Without my social worker and many other people’s encouragements, I don’t think I could pass my college classes and get accepted to a very good school. Homeless is not just about living on the street; homeless is also about not having stable place to stay, living happily this moment but worried about the next moment of a place to rest, and homeless is about emotional deficiency.

According to government regulations, people who are staying with other people are eligible for homeless assistance only if they can stay there for 14 days or less. To prove this, the government is requiring that people obtain a statement from the owner or renter of the place where they are staying. Would such a statement have been hard for you to obtain? Would you have felt comfortable asking the person who owned or rented the place where you stayed for a statement? Why or why not?

Most of the times, the place owner was not willing to do so, and sometimes I was reluctant to ask for it because I wanted to make the burden as small as possible. People might let me stay for a while, but they wouldn’t want to sign any paper because they were afraid and skeptical that they might get into some responsibility later. Moreover, the requirement of only 14 days of staying that is required with the statement to prove this homeless status is indeed very hard for me because the owner will not sympathize for my situation enough to provide it if I only encounter them for merely two weeks.

According to government regulations, people who are staying with other people are eligible for homeless assistance if they can prove that they moved twice in 60 days, AND they did not have permanent housing for those 60 days, AND that they have several conditions that would keep them without permanent housing for a long time. How would this policy have affected you? Would you have met these criteria, or could you have proved it? Why or why not?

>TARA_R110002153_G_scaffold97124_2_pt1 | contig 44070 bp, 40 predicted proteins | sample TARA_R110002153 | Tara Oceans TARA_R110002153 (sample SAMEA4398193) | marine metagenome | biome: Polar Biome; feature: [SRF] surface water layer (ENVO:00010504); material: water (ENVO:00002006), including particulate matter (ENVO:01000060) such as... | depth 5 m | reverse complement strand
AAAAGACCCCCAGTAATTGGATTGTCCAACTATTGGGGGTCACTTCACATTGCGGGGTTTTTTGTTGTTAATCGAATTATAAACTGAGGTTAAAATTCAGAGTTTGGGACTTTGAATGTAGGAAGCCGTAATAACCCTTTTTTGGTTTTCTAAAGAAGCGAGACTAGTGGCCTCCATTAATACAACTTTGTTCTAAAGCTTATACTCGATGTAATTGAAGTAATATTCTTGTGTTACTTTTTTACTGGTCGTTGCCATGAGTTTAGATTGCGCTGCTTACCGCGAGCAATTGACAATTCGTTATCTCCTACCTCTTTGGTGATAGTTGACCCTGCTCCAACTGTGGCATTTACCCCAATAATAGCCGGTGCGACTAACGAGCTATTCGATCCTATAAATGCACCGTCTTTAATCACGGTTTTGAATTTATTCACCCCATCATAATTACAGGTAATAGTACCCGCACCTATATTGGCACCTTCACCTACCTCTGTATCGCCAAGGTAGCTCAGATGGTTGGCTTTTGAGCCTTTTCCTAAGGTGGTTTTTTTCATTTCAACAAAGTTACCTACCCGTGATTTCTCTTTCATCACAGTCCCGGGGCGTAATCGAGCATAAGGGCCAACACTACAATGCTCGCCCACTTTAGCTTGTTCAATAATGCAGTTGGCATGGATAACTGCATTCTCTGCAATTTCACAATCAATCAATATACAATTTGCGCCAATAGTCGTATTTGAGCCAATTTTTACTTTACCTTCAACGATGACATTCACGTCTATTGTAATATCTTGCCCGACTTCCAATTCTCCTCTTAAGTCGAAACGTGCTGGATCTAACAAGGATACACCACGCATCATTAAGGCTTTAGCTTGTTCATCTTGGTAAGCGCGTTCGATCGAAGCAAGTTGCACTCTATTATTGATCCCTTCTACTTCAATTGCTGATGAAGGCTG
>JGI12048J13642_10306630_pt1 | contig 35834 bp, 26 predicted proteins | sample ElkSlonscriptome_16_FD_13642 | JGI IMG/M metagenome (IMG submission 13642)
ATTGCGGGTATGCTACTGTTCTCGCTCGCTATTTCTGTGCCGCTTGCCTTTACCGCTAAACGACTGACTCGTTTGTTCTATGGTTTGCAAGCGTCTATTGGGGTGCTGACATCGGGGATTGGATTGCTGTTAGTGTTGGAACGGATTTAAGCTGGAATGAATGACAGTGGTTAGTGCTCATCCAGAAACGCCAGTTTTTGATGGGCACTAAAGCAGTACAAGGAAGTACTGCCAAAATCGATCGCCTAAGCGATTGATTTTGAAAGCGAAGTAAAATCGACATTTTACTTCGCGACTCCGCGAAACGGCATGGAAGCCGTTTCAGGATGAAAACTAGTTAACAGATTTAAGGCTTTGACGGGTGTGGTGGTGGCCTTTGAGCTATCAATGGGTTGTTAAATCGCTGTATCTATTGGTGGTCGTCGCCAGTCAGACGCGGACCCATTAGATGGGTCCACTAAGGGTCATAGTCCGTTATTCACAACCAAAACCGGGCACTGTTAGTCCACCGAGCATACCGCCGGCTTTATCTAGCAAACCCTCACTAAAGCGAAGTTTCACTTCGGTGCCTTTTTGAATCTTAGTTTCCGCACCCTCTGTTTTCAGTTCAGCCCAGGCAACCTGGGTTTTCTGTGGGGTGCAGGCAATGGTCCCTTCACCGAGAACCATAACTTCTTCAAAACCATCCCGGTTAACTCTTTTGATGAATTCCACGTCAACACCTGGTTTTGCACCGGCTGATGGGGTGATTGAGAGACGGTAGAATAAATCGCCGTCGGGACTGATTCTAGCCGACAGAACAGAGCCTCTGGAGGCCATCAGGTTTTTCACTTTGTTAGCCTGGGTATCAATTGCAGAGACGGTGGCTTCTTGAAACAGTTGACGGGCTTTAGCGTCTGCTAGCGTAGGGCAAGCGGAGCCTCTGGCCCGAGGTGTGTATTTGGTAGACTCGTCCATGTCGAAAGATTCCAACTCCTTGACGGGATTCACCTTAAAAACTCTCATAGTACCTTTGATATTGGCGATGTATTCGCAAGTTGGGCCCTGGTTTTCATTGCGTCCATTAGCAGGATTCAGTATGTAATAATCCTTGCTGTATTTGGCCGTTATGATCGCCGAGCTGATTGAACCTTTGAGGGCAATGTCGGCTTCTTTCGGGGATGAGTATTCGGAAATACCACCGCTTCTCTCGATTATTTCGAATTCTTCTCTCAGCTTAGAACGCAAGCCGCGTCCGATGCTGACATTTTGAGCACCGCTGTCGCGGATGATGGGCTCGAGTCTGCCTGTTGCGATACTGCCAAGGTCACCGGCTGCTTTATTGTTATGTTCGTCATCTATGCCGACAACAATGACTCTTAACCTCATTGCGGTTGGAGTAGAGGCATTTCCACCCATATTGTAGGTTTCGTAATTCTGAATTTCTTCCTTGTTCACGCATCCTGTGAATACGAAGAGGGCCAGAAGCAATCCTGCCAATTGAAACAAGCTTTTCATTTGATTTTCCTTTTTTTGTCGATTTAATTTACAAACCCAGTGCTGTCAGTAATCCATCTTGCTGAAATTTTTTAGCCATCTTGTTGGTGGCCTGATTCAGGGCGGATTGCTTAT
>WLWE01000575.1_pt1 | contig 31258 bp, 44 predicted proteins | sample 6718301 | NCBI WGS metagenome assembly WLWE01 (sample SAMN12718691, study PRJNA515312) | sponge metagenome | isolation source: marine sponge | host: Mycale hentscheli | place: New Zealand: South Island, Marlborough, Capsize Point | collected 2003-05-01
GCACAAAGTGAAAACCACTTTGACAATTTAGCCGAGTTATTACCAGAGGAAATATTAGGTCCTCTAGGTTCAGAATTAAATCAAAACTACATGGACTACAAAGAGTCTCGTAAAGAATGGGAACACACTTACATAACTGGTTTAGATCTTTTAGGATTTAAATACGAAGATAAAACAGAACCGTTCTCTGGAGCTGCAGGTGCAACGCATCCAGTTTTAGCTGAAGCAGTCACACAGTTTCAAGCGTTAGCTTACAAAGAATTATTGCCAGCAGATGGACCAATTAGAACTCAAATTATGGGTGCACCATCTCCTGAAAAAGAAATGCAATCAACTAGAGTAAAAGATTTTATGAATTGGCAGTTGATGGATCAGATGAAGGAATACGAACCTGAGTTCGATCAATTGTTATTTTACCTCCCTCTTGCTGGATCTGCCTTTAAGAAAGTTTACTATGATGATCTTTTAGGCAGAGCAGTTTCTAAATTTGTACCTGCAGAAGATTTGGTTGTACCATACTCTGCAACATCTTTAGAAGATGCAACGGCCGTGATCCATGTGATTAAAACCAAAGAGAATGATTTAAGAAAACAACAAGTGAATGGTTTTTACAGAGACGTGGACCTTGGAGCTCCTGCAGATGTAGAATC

Things happen so unexpectedly such that I couldn’t be sure of anything. Chances are that when I needed the paperwork to prove my homeless status, I didn’t have to move twice in 60 days. The “ands” in the requirement surely therefore affect me because most of my paperwork and documents are lost along the way, either because I didn’t have enough time to get them, or they were destroyed by the owner, as I have to move around a lot unknowing in advance. Moreover, many times, I had to hide and suffer under the situations or the abuses of the owners to stay at their house, so not moving doesn’t mean that I am stable.

According to government regulations, people who pay to stay in motels are not eligible for homeless assistance, unless they can prove that they only have money to stay for 14 days or less. What do you think of this policy? How would this policy have affected you?

I didn’t stay in a motel as after my immigration, but I think it is not a really good policy because what happens if other people might give or lend me some money to stay in the motel until there is another place that as a result could last me longer than 14 days? Indeed, as I am currently staying with a friend whose the place is not even his, a motel will be likely the next place in my list of moving.

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About the photos: Photos of children and youth experiencing homelessness provided by Diane Nilan, HEAR US Inc., used with permission. (c) 2012, Diane Nilan, HEAR US Inc.